Tuesday, August 9, 2011
What are the Odds
My first rotation of second year is coming to an end (the picture is all my fellow second year residents). It’s supposed to be the best rotation, at least in terms of hours, and I have been really taking advantage of my little bit of extra time off. I have greatly enjoyed the breast surgery service. I love that it’s a multidisciplinary setting- we get together once a week- the breast surgeon, the plastic surgeon, the oncologist, the pathologist, the radiologist, the social worker, and discuss the plan of care of each patient individually. I enjoyed the fact that a patient came to you with a disease- a cancer nonetheless- and you could actually cure some of them of it, so they could go on to live many more years. It was nice going to clinic and seeing these patients who were years out from cancer, still cancer-free, with new children, new grandchildren, living full and rich lives. I will miss this service.
Over the weekend, I was out with a friend on Friday night and he asked me if I wanted to go sky diving Sunday. He said he bought it off Groupon and had a two for one deal. Without hesitating, I said, “definitely!” I had been sky diving before in Switzerland, when I was studying abroad in college, and loved it. It’s an incredible adrenalin rush and quite a bonding experience with the friends with whom you jump (years later, I still reminisce about that fateful day from time to time with my fellow jumpers from oh so many years ago). Of course, I did tease him about the safety of getting a two for one sky dive deal and the legitimacy of the company, but I was reassured the company was safe. I made a note to myself the name of the company and thought I better google that before I go, just to be sure.
On Sunday morning, KH picked me up and we headed out to Warrenton, VA. It had originally called for rain, but it was a beautiful day when we got there. There were lots of people out to jump. Even though I had not been contemplating much about what I was about to do, I started to get more excited (and nervous) as I heard the shrieks of people as they landed on the ground and looked up and was reminded of just how high up that plane is when you jump. We waited around for about an hour, then the final group of people before it was our turn got geared up to go. Meanwhile, I noticed a single-engine plane soaring close by pretty low to the tree line. It was one of those planes that lands on water- I kept watching it because it seemed out of place. I didn’t think that there was any body of water around. It kept soaring just over the tree line then started to make a U-turn back towards us. Suddenly, it made a steep nose-dive down towards the ground. The first thing I thought was,” Oh there must be a body of water over there. But that’s weird, those planes don’t do tricks?” It wasn’t until I saw the burst of flames that I realized, that was not intentional.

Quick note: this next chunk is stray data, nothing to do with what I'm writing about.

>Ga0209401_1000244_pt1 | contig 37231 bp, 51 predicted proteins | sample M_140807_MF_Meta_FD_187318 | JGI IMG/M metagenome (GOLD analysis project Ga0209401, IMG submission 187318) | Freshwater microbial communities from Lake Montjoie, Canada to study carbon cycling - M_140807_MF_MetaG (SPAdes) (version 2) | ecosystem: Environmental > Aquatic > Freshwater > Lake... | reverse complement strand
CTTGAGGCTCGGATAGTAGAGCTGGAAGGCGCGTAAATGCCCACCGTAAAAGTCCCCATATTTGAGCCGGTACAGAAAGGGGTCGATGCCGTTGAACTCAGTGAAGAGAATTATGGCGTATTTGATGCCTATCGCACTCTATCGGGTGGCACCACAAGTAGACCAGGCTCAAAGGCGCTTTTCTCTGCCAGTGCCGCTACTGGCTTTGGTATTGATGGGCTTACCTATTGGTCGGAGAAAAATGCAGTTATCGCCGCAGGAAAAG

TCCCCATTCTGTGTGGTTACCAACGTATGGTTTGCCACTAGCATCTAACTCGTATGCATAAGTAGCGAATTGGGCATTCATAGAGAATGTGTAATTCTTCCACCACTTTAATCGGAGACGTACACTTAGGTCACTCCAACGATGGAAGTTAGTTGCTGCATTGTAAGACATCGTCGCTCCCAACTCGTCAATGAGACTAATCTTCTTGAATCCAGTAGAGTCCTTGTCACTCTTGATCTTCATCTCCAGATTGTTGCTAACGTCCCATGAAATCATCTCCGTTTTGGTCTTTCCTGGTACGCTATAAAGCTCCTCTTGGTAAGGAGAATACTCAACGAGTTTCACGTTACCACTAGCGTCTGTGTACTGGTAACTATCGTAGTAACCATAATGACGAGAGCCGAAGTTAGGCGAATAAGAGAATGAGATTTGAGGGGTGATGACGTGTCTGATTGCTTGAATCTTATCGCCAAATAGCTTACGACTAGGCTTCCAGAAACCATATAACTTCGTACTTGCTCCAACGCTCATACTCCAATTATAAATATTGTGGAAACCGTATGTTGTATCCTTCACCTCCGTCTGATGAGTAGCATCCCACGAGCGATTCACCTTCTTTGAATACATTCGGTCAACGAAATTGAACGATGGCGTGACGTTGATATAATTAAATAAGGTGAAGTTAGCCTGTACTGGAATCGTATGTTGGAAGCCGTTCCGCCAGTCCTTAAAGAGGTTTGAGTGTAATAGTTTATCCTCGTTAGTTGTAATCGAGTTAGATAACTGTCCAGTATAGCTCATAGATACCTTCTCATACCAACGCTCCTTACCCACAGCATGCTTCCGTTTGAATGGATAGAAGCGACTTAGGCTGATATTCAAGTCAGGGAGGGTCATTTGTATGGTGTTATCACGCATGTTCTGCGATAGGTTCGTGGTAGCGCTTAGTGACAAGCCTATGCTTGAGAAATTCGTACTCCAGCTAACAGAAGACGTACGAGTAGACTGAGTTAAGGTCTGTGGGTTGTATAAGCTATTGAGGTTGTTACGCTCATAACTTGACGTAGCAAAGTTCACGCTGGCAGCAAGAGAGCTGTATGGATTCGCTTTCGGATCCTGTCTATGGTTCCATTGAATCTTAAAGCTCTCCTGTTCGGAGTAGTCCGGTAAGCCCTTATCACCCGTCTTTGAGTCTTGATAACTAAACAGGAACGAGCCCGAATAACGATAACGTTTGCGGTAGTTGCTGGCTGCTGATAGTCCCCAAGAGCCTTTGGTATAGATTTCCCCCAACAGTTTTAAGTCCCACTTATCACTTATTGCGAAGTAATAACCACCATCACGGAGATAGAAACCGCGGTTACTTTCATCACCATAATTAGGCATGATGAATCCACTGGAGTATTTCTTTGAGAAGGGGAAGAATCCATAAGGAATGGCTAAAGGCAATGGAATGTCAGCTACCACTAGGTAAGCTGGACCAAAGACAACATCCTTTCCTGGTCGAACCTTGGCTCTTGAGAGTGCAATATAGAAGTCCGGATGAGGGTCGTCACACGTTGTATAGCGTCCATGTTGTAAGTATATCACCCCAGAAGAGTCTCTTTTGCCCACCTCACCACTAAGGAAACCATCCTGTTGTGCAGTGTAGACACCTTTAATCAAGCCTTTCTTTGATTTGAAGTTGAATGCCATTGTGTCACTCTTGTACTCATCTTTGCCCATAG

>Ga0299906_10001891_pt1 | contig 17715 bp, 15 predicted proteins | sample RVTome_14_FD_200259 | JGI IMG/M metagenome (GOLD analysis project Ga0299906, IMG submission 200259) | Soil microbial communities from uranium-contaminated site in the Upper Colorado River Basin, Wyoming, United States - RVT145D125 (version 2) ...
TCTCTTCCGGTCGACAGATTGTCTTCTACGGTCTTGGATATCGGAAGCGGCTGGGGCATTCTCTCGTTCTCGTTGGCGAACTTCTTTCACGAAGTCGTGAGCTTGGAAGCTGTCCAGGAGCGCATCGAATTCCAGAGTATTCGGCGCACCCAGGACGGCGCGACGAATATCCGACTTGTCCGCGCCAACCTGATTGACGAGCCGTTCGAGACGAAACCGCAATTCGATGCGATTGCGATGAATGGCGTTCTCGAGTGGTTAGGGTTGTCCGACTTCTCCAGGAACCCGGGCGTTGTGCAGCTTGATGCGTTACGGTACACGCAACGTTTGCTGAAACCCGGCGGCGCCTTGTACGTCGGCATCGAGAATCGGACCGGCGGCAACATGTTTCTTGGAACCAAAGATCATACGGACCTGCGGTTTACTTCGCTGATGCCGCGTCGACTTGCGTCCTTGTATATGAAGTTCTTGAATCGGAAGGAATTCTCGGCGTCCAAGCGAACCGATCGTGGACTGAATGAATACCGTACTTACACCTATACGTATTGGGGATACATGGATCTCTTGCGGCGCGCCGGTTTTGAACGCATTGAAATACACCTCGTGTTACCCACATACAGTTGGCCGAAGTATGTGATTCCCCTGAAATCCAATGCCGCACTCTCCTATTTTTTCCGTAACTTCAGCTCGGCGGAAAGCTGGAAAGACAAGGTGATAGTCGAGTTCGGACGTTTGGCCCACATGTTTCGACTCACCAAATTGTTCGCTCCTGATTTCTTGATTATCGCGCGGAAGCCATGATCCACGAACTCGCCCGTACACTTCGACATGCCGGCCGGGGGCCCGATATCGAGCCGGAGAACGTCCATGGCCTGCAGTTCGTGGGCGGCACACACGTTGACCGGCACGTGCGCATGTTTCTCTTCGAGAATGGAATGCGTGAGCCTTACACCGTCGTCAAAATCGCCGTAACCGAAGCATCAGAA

“Oh my god!” I said.
KH, who saw me staring over him, had turned around to look, “Did that just happen? That just happened.”
“That just happened.” I said.
“Someone call 911!” KH yelled and we started racing over there. Everyone else just seemed to be standing there dumbfounded. I had no idea what we were going to do when we got there but judging from the fact all the employees were hippies with dread locks, I figured we were probably the most well-equipped people there for the situation.
We raced towards the plane, which was about 800yards away. While I was running, I kept thinking to myself, “ok remember ABCs-( first things to check in a trauma)- airway, breathing, circulation.” Then I thought, “ok fire, how are we going to put these burning people out.” I remembered this is why I wanted to go into medicine. Moments like this. I never want to be the person who stands there helplessly in that kind of a situation. I want to be able to do something, to help these people, if at all possible.
When we got to the plane, it was in flames. The front half of the plane was already a skeleton and there were no bodies in there that we could see. I thought maybe they bailed at the last minute, they landed in some heavy grass somewhere. Maybe we should get a search party together. It’s amazing how optimistic the mind is- against all rationale or realistic odds. When I saw the plane going down, I kept thinking of excuses as to why the plane’s trajectory was completely reasonable. Then, when I saw the skeleton of the plane and no bodies, I immediately held on to the idea whoever was in that plane was alive somewhere.
When we didn’t see anyone in or near the plane, we quickly backed away, in case the fuel tank wasn’t hit yet, or there was oxygen in the plane or anything else that could cause it to further explode.
By this point, the rest of the workers had made it to us and the police and fire trucks and ambulances were beginning to arrive. We quietly walked back, there wasn’t much more for us to do at that point. The real rescue team was there now, and from the looks of the plane, it was in the hands of God, anyway.
When we got back to the jump site, KH asked, “So, you still want to go skydiving?”
“Totally,” I said. (Ah, the importance of comic relief to ease the tension). “No! Are you out of your mind?!”
“Ha, ok good, I just didn’t want to be the one to chicken out first… We’ll reschedule.”
I didn’t get my adrenalin rush from diving that day, but I certainly got one. I looked up the crash. They ended up finding the bodies of the pilot and a passenger. They have not released the identities. It’s once again a reminder of the transience and fragility of life that I see so often in the hospital- one second you’re out for a weekend flight and the next is a tragic accident. It again reminded me that your life or the life of someone you love can be completely changed or taken away entirely, in an instant.